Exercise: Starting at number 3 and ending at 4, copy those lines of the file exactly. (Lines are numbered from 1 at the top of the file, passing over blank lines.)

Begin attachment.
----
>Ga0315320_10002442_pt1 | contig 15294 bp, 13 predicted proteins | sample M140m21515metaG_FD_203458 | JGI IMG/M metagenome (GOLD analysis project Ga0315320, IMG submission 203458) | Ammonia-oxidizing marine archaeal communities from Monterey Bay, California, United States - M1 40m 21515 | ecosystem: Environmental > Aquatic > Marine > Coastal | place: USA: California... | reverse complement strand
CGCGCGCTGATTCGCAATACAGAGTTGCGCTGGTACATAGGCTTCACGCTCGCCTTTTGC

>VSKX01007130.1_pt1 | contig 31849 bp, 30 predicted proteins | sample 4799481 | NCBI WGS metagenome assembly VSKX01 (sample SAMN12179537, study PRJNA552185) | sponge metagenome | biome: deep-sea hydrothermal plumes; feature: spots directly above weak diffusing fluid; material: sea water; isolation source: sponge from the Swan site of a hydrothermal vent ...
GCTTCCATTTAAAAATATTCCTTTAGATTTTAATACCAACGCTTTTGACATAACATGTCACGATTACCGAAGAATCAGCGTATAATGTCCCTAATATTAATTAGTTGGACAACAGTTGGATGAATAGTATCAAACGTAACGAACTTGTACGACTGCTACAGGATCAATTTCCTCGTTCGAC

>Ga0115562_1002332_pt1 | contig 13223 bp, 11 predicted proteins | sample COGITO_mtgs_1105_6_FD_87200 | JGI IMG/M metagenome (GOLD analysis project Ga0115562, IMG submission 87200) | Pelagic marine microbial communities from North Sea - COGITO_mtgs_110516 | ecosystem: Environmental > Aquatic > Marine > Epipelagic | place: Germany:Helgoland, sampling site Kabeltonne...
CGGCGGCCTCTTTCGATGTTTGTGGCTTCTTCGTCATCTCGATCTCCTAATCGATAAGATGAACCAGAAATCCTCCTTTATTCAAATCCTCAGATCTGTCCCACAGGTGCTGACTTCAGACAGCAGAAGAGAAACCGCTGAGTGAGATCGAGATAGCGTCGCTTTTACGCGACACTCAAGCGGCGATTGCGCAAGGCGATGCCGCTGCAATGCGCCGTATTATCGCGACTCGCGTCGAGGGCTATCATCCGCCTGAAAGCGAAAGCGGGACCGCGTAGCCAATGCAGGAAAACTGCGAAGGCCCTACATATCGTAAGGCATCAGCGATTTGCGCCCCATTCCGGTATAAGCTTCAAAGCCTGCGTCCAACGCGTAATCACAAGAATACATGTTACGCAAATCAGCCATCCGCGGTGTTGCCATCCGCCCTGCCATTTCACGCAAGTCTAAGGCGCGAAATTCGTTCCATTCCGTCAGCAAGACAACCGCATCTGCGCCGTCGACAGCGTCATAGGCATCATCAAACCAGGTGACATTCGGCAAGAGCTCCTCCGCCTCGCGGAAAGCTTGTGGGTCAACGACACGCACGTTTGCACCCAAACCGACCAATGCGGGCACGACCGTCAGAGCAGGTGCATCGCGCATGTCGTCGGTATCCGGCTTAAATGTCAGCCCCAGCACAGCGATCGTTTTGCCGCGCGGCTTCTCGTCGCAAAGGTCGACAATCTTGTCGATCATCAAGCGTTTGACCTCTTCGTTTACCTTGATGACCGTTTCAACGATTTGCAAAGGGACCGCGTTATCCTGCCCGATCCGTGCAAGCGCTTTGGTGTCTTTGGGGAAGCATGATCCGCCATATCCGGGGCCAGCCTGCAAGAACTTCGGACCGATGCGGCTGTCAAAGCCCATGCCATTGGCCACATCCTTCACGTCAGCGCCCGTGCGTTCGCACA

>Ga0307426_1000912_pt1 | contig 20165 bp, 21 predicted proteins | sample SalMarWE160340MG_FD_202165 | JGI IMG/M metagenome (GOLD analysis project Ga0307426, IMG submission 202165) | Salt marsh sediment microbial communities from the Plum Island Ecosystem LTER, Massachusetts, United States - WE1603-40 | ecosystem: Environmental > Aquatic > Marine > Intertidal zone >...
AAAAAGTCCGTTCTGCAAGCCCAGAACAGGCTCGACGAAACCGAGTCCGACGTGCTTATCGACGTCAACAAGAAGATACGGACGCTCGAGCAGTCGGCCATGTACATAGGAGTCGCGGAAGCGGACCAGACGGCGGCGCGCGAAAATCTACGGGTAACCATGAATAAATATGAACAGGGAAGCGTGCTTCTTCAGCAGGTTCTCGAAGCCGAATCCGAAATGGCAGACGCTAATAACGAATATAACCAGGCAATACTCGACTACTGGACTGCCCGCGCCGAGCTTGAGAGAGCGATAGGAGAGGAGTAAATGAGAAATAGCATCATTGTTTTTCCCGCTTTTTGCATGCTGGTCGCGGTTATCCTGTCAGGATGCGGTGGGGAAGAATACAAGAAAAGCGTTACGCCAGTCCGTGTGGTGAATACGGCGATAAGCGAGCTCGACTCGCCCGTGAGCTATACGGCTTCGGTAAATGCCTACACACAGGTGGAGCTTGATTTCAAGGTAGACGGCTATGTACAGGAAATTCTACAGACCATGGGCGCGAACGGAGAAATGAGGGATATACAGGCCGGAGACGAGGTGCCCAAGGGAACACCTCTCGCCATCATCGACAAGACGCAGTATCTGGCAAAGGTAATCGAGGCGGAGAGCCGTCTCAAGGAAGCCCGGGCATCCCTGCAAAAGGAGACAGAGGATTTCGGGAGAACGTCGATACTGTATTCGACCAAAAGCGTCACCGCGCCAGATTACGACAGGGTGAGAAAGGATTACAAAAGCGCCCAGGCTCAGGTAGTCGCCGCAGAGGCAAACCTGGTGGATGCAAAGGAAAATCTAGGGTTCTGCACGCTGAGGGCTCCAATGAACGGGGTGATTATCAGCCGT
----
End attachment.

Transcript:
>VSKX01007130.1_pt1 | contig 31849 bp, 30 predicted proteins | sample 4799481 | NCBI WGS metagenome assembly VSKX01 (sample SAMN12179537, study PRJNA552185) | sponge metagenome | biome: deep-sea hydrothermal plumes; feature: spots directly above weak diffusing fluid; material: sea water; isolation source: sponge from the Swan site of a hydrothermal vent ...
GCTTCCATTTAAAAATATTCCTTTAGATTTTAATACCAACGCTTTTGACATAACATGTCACGATTACCGAAGAATCAGCGTATAATGTCCCTAATATTAATTAGTTGGACAACAGTTGGATGAATAGTATCAAACGTAACGAACTTGTACGACTGCTACAGGATCAATTTCCTCGTTCGAC